Thus if the fuze be adjusted to 2″, and the piece elevated by the sight, raised to the line on it marked 2″, then the shrapnel will burst about 500 yards from the piece, and spread its balls from that point a considerable distance farther – effectively, at least 150 yards.

Note here the use of the symbol (“) for seconds, as opposed to referencing inches.  Select a measured fuse to fire at a measured distance and use a set elevation on the sight.  The gunner was to trust the equipment and ordnance provided to perform with regularity.  No need to know the science here.  Just basic rules of thumb – target at 650 yards, select a two second fuse, elevate gun to the two second mark on the sight.  Fire.

Dahlgren admitted that the factors necessary (range to burst, elevations, etc.) for this arrangement needed refinement, agreeing his department needed to work out those details.  Still, he concluded:

Even when obtained, these results are only to be considered as general terms that are to guide the intelligent officer to a proper application of shrapnel or of shells, when used upon uncovered troops; there being left in the fractions of seconds, a wide margin for the tact and discretion that are to make his fire more or less effectual.

A bureaucratic way of saying, “We’ll get the gunner in the ballpark, but someone still needs to observe fires in order to hit the target.”

We can actually trace Dahlgren’s practice of fire directly into the manuals.  From The Ordnance Instructions for the United States Navy of 1860, we have this paragraph regarding shrapnel from boat howitzers:

Similar terms are used in marking the sight and the fuze.  Thus, if the fuze be adjusted to 2″, and the piece elevated by the sight raised to the line on it marked 2″, then the shrapnel will burst about 500 yards from the piece and spread its balls from that point to a considerable distance farther – effectively at least 150 yards.

So by 1860, the observation became the rule. A “practice of fire” described in one paragraph.

However.. you know there was going to be a “but… ” here…. There is a problem with this practice of fire.  Aside from that paragraph in the Instructions, there is no table in that manual detailing the particulars for three second, four second, or five second settings. Now there was a separate set of manuals detailing how the Navy wanted sailors to use boat howitzers.  And there we find this table (The Naval Howitzer Ashore, 1865):


This is “good stuff” but not the raw inputs needed for the “practice of fire” for shrapnel.  We don’t find table increments for seconds as defined on the sight.  Instead we have degrees of elevation, with ranges and time of flight provided.  But notice this is broken down, were available, for shrapnel and shell.  While not directly supporting the “practice of fire” we can see how the figures given in the practice play out.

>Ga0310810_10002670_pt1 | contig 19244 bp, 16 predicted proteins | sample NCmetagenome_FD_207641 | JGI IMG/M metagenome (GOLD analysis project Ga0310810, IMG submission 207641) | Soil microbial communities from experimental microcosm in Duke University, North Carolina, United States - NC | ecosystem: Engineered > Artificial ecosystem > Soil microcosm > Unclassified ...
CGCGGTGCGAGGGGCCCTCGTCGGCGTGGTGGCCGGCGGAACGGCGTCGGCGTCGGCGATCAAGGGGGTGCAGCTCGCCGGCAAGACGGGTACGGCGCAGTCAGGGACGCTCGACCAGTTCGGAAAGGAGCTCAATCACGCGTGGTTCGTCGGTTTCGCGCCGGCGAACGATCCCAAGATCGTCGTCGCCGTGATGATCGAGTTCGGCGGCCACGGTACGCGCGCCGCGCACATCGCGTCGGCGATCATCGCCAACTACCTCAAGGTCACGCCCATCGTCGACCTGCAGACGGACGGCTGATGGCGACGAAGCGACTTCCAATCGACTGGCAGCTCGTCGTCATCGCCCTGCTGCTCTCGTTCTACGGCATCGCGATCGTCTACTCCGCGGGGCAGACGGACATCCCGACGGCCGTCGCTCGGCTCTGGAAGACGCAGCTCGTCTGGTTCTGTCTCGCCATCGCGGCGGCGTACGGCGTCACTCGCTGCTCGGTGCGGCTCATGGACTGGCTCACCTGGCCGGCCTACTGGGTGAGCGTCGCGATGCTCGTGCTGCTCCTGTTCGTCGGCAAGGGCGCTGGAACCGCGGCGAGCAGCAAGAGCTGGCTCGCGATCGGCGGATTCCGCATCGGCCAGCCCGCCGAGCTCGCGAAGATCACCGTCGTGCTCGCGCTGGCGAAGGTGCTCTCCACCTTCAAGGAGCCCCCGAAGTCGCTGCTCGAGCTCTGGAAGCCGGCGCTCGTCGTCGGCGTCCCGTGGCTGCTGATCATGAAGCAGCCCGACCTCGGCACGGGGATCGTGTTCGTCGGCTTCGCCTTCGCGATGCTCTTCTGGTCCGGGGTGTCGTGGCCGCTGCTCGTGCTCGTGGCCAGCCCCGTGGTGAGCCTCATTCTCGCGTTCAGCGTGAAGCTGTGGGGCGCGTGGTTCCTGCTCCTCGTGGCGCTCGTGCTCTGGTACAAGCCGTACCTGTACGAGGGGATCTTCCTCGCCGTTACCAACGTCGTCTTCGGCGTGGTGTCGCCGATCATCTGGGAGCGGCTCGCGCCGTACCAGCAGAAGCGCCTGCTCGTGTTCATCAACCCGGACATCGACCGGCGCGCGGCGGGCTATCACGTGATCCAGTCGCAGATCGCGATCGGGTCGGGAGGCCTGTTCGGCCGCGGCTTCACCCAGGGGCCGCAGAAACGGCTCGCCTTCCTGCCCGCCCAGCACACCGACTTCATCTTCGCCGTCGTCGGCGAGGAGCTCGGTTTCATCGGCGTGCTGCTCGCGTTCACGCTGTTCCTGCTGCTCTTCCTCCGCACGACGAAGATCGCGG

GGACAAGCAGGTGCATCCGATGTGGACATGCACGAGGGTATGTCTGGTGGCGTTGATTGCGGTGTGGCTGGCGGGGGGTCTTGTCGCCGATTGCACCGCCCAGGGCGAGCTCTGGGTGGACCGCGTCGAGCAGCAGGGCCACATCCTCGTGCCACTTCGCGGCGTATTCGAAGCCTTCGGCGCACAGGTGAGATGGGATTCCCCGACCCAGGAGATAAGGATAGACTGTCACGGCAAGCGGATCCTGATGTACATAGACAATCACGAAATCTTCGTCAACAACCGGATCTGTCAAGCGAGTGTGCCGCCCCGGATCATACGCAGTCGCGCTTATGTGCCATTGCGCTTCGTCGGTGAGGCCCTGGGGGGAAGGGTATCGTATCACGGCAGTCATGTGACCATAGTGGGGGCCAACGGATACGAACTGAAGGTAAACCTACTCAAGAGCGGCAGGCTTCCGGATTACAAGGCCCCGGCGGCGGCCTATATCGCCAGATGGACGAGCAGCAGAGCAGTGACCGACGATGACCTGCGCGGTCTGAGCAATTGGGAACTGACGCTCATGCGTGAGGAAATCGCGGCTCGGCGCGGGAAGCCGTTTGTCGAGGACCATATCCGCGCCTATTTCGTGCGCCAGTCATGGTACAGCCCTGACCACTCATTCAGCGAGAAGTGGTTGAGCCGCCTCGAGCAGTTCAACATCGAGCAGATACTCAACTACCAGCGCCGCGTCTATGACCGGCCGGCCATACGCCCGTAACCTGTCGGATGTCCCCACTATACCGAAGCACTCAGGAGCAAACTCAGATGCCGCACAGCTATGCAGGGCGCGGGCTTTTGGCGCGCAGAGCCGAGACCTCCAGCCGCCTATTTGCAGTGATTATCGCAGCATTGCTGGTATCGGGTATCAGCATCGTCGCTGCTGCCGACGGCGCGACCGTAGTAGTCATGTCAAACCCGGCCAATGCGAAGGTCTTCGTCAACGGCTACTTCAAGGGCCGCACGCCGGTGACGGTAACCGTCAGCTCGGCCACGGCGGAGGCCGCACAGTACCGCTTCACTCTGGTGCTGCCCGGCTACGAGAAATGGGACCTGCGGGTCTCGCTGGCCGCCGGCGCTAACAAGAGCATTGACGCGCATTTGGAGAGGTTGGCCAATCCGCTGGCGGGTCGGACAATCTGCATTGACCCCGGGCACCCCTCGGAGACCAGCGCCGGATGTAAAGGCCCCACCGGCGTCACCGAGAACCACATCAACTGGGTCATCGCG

Turning again to the two second time of flight, we see a close approximation at 1.9 seconds associated with a range of 500 yards for shrapnel from a 12-pdr smoothbore howitzer (the caliber and type Dahglren cited in his tests).  That occurs with a 1º elevation.

Notice if we go down a line to the particulars for shells, the two second time of flight would fall somewhere between 516 yards and 730 yards, likely around the midpoint between those two.  With an elevation between 1º and 2º.This requires some bending of the mind around the ballistics, but I submit the ranges given for shrapnel coincide with the range where the burst occurs, not where the balls would fall.  However, that given for the shell is where the projectile hits ground (and the gunner wants it to explode).  Thus, I’d submit we are reading different definitions for “range” on those lines accounting for the different uses of projectile types.

That “but….” presented within this table lingers over the “practice of fire” like a cloud in battle obscuring the target.  Yes, Dahlgren defined the practice in clear terms before the war.  And yes, those practices were incorporated in the pre-war (1860) manual.  However, at least by 1865, the tables provided failed to give the gunner such “tolerable approximations” that Dahlgren sought in 1852.  One gets the impression that shrapnel was just not that important after all!

(Citations from John A. Dahlgren, A System of Boat Armament in the United States Navy, Philadelphia: A. Hart, 1852, pages 56, 69-70; Ordnance Instructions for the United States Navy, Washington: George W. Bowman, 1860, page 109.)


“Foster… was frustrated in his grand stab at Charleston.” – Separating supposition from reliable fact

Over the holiday break, I took to reading H. David Stone’s Vital Rails: The Charleston & Savannah Railroad and the Civil War in Coastal South Carolina.  I’d picked up the book shortly after publication.  But until last month had confined my use of the work to select passages as I “blogged” through the 150ths of the war.  It is a good study of the vital railroad link, which I’ve mentioned on no small number of occasions.  I’d recommend Stone’s book for anyone serious about study of the South Carolina-Georgia Coast theater.

While I think Stone’s study of the railroad is outstanding, as with any historical study there is always some passage or paragraph that a discerning reader will take exception.  Criticism, that is, taken to examination of the logical presentation, consideration of source material cited in support, and thence analysis of the conclusion.  I call it good critical thought… you know, critical as in the sense of “an analysis of the merits and faults” and not the street connotation of being dismissive.